Basics of Subsea Flowline Installation

Installing a subsea flowline is challenging. Subsea flowline installation must be conducted by skilled engineers and operators who know best how to approach each situation. They must be equipped to handle the difficulties that can arise with different types of installation as well as at various depths. There are three main ways that subsea flowlines are installed:

1. S-lay
2. J-lay
3. Tow-in

S-Lay Flowline Installation
The S-lay installation method gets its name from the shape the pipe makes in the water as it is being maneuvered to its touchdown point. For S-lay subsea flowline installation, the pipe slides off the stern of the pipelay vessel as the boat moves forward. The flowline curves downward from the stern until it reaches the sea floor. As more pipe is welded and maneuvered off the boat, it will form an S in the water.

J-Lay Flowline Installation
J-lay installation can cause less stress on the flowline than S-lay installation. In this method, the pipe is maneuvered into the water in an almost vertical position. It is lifted by a crane or a tall tower and put into the sea. The pipe only curves once when it hits the sea floor. This gives the flowline the appearance of a J, hence its name.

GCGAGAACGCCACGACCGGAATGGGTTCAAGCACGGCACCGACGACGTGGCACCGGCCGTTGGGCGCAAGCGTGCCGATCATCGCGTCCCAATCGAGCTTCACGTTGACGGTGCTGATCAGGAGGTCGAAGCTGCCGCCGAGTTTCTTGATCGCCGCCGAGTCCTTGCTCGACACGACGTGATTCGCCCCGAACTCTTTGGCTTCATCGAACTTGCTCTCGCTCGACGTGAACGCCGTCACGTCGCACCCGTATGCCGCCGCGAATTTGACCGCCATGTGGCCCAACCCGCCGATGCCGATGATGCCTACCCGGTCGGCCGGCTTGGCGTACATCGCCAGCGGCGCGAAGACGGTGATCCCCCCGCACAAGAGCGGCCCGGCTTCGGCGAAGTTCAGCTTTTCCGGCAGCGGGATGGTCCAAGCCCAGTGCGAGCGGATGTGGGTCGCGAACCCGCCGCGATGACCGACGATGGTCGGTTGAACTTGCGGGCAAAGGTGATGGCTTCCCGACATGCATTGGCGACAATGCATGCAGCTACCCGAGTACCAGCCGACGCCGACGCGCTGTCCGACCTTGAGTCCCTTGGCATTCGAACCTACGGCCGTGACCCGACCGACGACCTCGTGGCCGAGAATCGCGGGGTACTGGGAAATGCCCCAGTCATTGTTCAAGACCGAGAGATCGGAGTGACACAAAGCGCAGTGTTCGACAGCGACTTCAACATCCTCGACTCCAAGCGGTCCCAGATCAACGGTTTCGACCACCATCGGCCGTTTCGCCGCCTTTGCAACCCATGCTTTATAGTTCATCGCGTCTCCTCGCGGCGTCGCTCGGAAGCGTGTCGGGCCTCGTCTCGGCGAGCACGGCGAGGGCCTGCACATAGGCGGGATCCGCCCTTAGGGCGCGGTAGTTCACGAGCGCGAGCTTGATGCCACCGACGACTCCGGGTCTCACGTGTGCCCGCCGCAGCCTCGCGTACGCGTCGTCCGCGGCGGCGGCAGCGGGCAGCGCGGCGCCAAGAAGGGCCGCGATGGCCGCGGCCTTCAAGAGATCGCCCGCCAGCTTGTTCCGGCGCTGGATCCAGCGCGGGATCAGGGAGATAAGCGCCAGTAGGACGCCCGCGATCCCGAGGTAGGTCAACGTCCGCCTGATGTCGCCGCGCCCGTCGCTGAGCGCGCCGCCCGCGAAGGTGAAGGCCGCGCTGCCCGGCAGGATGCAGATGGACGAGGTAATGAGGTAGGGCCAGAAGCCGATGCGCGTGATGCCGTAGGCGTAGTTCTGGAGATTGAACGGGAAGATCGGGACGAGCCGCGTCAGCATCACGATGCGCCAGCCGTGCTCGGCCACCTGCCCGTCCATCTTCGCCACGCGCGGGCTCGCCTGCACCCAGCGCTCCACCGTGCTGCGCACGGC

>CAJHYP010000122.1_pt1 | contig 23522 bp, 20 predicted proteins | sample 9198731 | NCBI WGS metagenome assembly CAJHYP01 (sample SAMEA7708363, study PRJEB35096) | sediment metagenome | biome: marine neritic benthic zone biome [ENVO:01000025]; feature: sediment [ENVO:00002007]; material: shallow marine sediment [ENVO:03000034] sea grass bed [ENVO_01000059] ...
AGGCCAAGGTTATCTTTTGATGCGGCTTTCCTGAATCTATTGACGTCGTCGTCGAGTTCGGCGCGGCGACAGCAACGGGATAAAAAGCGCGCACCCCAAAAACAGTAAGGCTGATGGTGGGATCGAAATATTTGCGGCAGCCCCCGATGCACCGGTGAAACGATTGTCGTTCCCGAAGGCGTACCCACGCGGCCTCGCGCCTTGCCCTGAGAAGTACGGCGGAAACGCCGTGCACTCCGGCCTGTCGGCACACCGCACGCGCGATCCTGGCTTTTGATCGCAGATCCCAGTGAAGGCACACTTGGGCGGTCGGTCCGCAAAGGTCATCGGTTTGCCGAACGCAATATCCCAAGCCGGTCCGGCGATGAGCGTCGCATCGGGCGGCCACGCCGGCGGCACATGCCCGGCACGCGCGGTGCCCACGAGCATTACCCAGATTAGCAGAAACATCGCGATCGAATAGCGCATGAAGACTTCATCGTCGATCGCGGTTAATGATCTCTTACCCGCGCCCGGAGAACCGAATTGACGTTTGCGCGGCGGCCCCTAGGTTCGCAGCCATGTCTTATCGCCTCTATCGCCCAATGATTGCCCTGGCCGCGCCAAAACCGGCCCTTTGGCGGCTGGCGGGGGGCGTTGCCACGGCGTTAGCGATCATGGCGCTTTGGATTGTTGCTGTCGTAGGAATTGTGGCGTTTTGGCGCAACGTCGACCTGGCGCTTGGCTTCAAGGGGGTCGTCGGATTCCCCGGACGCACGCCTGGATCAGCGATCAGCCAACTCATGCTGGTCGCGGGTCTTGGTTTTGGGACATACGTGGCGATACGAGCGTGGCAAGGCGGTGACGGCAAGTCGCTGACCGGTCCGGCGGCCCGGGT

Tow-In Installation
In this method of subsea flowline installation, the installers work with the pipe’s buoyancy in order to suspend it in the water and then one or two tugboats tow the flowline to its place. Once the pipe arrives at its dedicated location, buoyancy is removed or the flowline is flooded with water, and the pipe will slowly sink to the sea floor. Tow-in installation exists in four main forms:

1. Surface tow, which involves towing the flowline on the surface of the water
2. Mid-depth tow, which uses the speed of the tugboat to keep the flowline submerged
3. Off-bottom tow, which uses buoyancy models and chains to keep the flowline just above the sea floor
4. Bottom tow, which drags the flowline along the sea floor

Dealing with Buoyancy
Buoyancy affects laying flowlines in both positive and negative ways. While in the water, the flowline weighs less if it is filled with air, which reduces the stress placed on the barge. However, this serves as a disadvantage once the flowline is on the sea floor. At this point, weighing it down can become problematic. Downward force is necessary for the flowline to remain in place. This force can come in the form of oil within the flowline, but gas does not weigh enough to keep the flowline in place in shallow water. In this situation, concrete is often poured over the flowline to hold it down; however, in deep water, the thickness of material required to ward off hydrostatic pressure and the amount of insulation used are often enough to keep the line in place.

No matter what type of installation is used, engineers and operators need to be knowledgeable and skilled enough to choose the right approach for the flowline’s location and their equipment.